NEW YORK (AP) — Two weeks into the season, manager John Farrell and the Boston Red Sox have had about enough of baseball's expanded replay system.
Carlos Beltran hit a two-run homer, Ivan Nova rebounded from a rough outing and the New York Yankees beat Boston 3-2 Sunday night with the aid of another disputed video review that led to Farrell's ejection.
"Extremely difficult to have any faith in the process that's being used," Farrell said.
Ichiro Suzuki robbed David Ortiz of extra bases in the eighth inning, crashing into the outfield fence for a spectacular catch, and New York took three of four in the first series of the season between the longtime rivals.
Mike Napoli homered and Felix Doubront (1-2) went 6 2-3 innings for the Red Sox, who scratched star second baseman Dustin Pedroia due to a sore left wrist.
"This game had a little bit of everything," Farrell said. "Typical of a game we play in New York."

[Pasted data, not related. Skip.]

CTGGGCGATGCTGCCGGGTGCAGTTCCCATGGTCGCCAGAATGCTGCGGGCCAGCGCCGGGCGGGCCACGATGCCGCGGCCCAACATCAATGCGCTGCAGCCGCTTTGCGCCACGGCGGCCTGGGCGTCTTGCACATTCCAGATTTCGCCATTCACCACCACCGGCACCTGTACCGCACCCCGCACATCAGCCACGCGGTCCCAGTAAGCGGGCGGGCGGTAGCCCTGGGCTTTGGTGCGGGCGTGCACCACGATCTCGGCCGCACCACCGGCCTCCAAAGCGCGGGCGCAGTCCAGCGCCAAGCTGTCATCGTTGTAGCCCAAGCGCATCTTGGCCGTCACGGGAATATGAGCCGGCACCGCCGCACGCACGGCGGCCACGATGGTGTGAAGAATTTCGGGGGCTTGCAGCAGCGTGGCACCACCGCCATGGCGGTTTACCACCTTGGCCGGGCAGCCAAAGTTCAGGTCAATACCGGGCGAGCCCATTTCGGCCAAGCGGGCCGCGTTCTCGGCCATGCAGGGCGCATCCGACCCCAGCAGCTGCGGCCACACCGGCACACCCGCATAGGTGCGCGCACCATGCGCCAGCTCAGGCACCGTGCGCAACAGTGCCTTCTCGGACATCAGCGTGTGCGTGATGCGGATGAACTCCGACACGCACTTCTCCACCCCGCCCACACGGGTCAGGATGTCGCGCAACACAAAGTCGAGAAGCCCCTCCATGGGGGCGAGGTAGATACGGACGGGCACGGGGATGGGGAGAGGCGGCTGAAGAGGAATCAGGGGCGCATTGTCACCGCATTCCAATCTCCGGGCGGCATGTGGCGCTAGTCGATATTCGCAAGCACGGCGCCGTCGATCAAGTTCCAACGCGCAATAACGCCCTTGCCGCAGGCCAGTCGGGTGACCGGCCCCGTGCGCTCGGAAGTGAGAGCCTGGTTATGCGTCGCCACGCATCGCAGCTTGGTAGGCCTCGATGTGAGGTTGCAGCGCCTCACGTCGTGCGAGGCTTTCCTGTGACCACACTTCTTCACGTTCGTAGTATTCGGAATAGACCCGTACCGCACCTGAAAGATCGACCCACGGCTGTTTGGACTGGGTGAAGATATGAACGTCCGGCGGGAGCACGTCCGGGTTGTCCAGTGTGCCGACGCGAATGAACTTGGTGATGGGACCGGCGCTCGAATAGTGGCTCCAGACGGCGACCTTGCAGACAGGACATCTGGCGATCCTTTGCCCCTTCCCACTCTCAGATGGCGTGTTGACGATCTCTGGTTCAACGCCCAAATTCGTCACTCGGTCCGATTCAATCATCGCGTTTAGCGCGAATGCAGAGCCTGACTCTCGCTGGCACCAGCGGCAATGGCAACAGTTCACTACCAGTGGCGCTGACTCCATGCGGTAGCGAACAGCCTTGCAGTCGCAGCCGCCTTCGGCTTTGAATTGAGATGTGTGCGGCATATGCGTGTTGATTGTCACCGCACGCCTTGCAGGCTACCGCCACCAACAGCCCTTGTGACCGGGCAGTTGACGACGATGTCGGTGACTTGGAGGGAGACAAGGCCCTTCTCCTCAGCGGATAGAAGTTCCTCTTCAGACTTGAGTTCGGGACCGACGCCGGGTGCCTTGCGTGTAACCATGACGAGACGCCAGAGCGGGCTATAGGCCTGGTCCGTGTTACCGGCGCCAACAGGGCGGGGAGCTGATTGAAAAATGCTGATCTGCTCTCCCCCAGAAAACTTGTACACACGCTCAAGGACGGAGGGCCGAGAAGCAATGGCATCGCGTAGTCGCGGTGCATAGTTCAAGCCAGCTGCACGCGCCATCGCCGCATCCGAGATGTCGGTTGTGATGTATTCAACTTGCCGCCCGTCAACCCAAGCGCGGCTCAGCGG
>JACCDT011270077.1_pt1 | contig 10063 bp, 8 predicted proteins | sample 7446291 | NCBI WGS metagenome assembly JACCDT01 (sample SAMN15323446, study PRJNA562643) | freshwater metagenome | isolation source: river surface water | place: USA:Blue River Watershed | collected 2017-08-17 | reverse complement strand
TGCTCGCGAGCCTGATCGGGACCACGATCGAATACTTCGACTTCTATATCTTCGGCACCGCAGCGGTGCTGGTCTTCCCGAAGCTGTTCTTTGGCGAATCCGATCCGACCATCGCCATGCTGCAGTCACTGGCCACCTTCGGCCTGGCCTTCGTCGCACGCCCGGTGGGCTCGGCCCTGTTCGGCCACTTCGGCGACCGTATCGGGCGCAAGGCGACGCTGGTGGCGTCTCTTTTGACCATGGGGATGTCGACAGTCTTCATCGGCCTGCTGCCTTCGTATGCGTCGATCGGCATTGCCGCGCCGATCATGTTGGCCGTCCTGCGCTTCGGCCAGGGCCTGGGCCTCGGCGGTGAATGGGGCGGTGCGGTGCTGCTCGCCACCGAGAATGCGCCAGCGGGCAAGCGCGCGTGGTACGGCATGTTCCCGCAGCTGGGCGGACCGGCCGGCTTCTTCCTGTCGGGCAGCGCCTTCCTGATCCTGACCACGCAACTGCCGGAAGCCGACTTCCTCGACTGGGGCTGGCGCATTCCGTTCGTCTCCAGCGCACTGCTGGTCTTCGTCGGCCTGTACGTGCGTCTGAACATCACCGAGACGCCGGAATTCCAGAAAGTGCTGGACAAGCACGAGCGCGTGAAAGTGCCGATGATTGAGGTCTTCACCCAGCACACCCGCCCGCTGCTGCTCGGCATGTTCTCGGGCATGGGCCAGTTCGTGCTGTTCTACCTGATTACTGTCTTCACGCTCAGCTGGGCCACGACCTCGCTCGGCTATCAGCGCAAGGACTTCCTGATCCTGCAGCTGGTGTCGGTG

New York, playing without Derek Jeter for the second consecutive day, scored its third run with the benefit of instant replay in the fourth.
With runners at the corners and one out, the Red Sox thought they turned an inning-ending double play on Francisco Cervelli's grounder. First base umpire Bob Davidson called Cervelli out on a bang-bang play, and Cervelli grabbed his right hamstring as he tumbled to the ground.
Yankees manager Joe Girardi challenged the call, which was overturned after a 3-minute replay review. That gave New York another run and a 3-1 lead.
Farrell, surely still bothered by a replay review that curiously went against Boston the day before, pointed to his eyes as he argued with two umpires. He was quickly ejected by Davidson.
Managers aren't allowed to argue replay rulings.
"We felt it was clear that the replay was inconclusive," Farrell said. "Any angle that we looked at, you couldn't tell if the foot was on the bag behind Mike Napoli's leg."
Major League Baseball acknowledged it made the wrong call on a replay challenge that went against the Red Sox during New York's 7-4 victory Saturday.
"Where this became conclusive is a hard pill to swallow," Farrell said. "On the heels of yesterday, it's hard to have any faith in the system."